Interviews With Howard Zinn

Freedom Day, Selma, 1963 | HowardZinn.org

Howard Zinn’s Experiences in the South and How Racial Prejudice Can Change

Patricia Marx Interviews Howard Zinn | WNYC Radio Recorded in the 1960s (estimate 1964-1965 based on transcript), Patricia Marx sits down with historian Howard Zinn to discuss his books, SNCC: The New Abolitionists and The Southern Mystique. Zinn describes… Read More

When Zinn and Chomsky Met

Today (December 7) is the birthday of Howard Zinn’s longtime friend Noam Chomsky. In celebration, we share this interview with David Barsamian (DB) of Alternative Radio about how they met. Excerpted from The Future of History, Zinn discusses… Read More

Sam Lovejoy and ‘No Nukes’ Activism

In September 1974, Sam Lovejoy went on trial for “malicious destruction” of a weather tower that had been erected to test wind direction at the site for the planned construction of a nuclear power plant. Howard Zinn testified… Read More

‘One Long Struggle for Justice’

Author on Air • January 19, 2010
In early January of 2010, the Zinn Education Project joined with HarperCollins, publisher of Howard Zinn’s classic A People’s History of the United States, to sponsor an “Ask Howard” online radio interview, and invited teachers from around the country to participate. Sixty teachers and students submitted written questions to Professor Zinn. The Jan. 19 interview was conducted by Rethinking Schools Curriculum Editor Bill Bigelow. Below is the full audio recording, followed by excerpts from that interview, edited for length and clarity.

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Howard Zinn: Interview by Bill Moyers

Bill Moyers Journal • December 11, 2009
“I have confidence in the future. You know why? You have to be patient. Farmworkers were at one point in as helpless a position as the labor movement is today. But as Cesar Chavez said, we learned that you have to organize. And it takes time, it takes patience, it takes persistence.”

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Howard Zinn on Obama

TV Without Borders (TVXS) • May 30, 2009
Recorded in Greece, Zinn talks about Obama and the presidency.

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‘I Wish Obama Would Listen to MLK’

Legendary historian Howard Zinn joins us to talk about war, torture and the teaching of history. Zinn says had Obama heeded the lessons of Dr. Martin Luther King, Jr., he wouldn’t be escalating U.S. attacks abroad and increasing… Read More

‘You have to go beyond capitalism’: Dave Zirin Interviews Howard Zinn

On May 2, 2009, sportswriter Dave Zirin, author of A People’s History of Sports (New Press) and What’s My Name Fool? (Haymarket Books), interviewed Howard Zinn. Some 250 people attended the event at the University of Wisconsin, Madison…. Read More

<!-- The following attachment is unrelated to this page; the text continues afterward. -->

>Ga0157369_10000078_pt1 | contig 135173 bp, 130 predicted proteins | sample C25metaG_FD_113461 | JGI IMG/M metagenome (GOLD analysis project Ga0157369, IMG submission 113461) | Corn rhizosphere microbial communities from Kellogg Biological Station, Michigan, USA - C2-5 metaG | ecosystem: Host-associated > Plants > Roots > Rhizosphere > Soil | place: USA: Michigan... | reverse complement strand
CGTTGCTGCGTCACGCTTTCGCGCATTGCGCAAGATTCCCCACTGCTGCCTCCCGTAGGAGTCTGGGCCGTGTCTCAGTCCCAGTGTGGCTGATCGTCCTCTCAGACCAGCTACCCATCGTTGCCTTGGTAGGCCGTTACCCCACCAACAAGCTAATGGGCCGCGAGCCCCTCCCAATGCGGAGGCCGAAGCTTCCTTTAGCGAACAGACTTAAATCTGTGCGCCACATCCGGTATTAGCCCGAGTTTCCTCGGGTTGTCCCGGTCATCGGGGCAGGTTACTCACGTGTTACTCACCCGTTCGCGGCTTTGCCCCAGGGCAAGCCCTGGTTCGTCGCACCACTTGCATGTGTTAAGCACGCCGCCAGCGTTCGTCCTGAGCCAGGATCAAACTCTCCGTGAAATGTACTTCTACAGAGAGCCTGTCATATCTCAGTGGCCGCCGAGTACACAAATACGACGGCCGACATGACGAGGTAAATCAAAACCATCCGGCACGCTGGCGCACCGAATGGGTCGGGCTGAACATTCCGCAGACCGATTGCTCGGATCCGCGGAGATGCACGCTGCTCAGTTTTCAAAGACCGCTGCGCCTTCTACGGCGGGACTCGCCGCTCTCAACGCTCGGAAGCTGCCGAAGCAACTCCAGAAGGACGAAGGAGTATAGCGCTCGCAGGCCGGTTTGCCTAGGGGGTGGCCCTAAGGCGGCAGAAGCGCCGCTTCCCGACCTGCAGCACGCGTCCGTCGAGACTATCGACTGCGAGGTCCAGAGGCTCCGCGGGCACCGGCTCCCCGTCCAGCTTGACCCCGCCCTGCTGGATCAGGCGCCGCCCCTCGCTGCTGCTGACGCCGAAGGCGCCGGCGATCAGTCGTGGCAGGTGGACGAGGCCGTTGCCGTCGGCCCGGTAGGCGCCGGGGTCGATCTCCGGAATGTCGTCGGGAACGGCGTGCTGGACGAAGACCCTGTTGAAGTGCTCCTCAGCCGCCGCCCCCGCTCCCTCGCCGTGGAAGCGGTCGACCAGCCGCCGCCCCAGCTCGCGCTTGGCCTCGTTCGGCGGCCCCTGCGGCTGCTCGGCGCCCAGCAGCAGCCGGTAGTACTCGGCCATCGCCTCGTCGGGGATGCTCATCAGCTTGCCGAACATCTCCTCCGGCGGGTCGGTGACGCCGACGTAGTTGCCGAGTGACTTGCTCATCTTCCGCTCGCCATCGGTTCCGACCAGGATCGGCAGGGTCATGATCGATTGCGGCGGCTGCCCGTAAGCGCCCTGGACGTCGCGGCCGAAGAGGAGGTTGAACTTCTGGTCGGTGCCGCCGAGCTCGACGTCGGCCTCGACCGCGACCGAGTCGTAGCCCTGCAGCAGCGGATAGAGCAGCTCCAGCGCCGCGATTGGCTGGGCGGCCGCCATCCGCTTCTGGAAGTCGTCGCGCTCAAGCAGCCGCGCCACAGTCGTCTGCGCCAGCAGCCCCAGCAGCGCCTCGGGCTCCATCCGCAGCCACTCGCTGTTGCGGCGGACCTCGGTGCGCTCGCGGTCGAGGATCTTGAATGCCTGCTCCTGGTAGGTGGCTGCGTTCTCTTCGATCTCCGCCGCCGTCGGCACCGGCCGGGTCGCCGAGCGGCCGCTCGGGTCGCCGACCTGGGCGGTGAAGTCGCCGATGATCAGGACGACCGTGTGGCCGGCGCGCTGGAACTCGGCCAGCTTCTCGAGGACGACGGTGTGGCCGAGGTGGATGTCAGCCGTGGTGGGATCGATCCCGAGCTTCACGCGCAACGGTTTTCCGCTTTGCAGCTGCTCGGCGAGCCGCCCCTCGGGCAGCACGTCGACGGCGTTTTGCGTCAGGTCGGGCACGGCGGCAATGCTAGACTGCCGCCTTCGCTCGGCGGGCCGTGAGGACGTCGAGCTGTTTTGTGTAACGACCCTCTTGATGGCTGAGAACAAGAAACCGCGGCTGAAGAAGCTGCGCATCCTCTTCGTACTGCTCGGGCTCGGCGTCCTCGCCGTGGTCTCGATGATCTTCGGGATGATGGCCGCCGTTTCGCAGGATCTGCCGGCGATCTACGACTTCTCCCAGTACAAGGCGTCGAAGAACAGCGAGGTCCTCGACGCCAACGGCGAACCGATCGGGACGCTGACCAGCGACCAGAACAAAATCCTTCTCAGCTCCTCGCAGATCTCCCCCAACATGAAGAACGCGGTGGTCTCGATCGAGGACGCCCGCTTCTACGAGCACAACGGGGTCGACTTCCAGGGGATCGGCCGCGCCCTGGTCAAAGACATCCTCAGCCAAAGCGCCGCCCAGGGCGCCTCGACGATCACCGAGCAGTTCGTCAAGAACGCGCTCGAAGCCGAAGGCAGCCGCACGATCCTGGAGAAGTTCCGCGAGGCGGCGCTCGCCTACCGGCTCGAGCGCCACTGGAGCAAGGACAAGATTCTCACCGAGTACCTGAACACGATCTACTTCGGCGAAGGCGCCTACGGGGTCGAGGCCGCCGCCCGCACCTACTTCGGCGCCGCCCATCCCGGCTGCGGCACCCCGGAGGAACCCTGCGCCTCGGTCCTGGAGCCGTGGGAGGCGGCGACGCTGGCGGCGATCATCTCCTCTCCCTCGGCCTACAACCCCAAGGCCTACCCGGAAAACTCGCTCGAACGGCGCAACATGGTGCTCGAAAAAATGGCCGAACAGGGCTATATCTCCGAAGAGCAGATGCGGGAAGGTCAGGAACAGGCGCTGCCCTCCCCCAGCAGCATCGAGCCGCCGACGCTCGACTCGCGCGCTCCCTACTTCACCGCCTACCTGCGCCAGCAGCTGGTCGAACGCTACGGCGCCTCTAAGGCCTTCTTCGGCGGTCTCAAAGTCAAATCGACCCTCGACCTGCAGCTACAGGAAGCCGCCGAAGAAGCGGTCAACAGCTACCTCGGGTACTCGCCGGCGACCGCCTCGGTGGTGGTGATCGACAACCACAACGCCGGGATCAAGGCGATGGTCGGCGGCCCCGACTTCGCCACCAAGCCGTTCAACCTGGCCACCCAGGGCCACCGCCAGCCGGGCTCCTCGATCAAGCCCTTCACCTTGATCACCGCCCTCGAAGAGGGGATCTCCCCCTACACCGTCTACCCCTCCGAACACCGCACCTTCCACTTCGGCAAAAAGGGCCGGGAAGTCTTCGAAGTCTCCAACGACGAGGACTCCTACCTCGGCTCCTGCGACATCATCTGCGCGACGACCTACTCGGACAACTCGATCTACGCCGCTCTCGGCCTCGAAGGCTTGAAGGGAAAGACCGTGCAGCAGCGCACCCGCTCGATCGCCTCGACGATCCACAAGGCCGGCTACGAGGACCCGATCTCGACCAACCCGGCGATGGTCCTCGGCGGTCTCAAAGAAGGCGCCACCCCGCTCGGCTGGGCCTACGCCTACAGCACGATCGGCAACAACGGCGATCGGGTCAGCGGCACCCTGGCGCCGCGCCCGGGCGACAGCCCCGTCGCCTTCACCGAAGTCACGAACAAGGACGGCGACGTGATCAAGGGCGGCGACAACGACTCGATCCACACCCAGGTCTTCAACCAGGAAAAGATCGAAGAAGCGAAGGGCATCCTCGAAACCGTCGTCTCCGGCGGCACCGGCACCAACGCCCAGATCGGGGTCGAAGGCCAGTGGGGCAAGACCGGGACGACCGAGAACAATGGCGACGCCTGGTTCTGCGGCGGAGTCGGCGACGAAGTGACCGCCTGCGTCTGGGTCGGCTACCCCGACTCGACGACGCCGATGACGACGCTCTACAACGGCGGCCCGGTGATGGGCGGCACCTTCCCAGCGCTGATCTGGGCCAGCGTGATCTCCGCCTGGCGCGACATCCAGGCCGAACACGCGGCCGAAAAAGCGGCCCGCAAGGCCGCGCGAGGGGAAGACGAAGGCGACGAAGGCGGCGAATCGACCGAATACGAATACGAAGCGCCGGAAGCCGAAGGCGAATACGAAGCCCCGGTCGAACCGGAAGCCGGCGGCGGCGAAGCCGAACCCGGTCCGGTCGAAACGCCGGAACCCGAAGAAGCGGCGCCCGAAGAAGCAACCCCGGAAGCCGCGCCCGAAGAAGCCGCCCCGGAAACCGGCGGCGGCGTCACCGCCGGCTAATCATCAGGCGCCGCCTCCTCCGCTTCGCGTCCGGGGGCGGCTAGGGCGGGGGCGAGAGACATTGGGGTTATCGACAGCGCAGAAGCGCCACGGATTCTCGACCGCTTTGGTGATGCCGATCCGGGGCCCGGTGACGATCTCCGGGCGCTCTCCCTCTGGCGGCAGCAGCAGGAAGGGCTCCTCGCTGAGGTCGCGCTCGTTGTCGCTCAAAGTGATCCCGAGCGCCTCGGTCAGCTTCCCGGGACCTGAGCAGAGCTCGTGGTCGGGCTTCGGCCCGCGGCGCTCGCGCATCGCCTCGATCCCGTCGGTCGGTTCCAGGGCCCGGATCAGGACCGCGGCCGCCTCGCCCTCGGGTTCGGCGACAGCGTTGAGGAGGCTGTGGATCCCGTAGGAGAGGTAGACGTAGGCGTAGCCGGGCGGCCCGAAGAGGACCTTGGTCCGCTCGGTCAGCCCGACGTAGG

‘Election Day Will Not Be Enough’: An Interview with Howard Zinn

Interview by Jessica Lee and John Tarleton • Indypendent • Nov. 14, 2008
“Significant changes occur when social movements reach a critical point of power capable of moving cautious politicians beyond their tendency to keep things as they are — or when these movements, by direct action, bypass the political system and bring about change by acting directly on the obstacles to change.”

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Our Interview with the People’s Historian, Howard Zinn

The Boulder Weekly • Oct. 2, 2008
“We resemble other times in history before the movements were effective — when they were just growing, when they were just developing. The anti-slavery movement had to develop over 30 years. The anti-war movement against Vietnam had to develop over four or five years. The Civil Rights movement had to develop over decades and decades. So, we are in a stage of development. You can’t just look at where we are right now and say, ‘Well, we’re not doing it, we’re incapable, we’re hopeless.'”

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U.S. ‘In Need of Rebellion’

Interviewed by Al Jazeera • Sept. 13, 2008
Q: Is there any hope the US will change its approach to the rest of the world?

“If there is any hope, the hope lies in the American people. [It] lies in American people becoming resentful enough and indignant enough over what has happened to their country, over the loss of dignity in the world, over the starving of human resources in the United States, the starving of education and health, the takeover of the political mechanism by corporate power and the result this has on the everyday lives of the American people.”

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The Citizens Among Us

Interview by Gabriel Matthew Schivone • ZCommunications • August 29, 2008
GMS: Let’s start with the second resolution of the March 4 Manifesto: “To devise means for turning research applications away from their present emphasis on military technology toward the solution of pressing social and environmental problems.” Would you explain the importance of this idea of scientific reconversion?

It’s been a long-standing problem of science being used for destruction or for construction. It goes back to Hiroshima and Nagasaki—it goes back to the atomic bomb. In fact, that probably was the first really dramatic instance of the use of the latest scientific knowledge to kill human beings.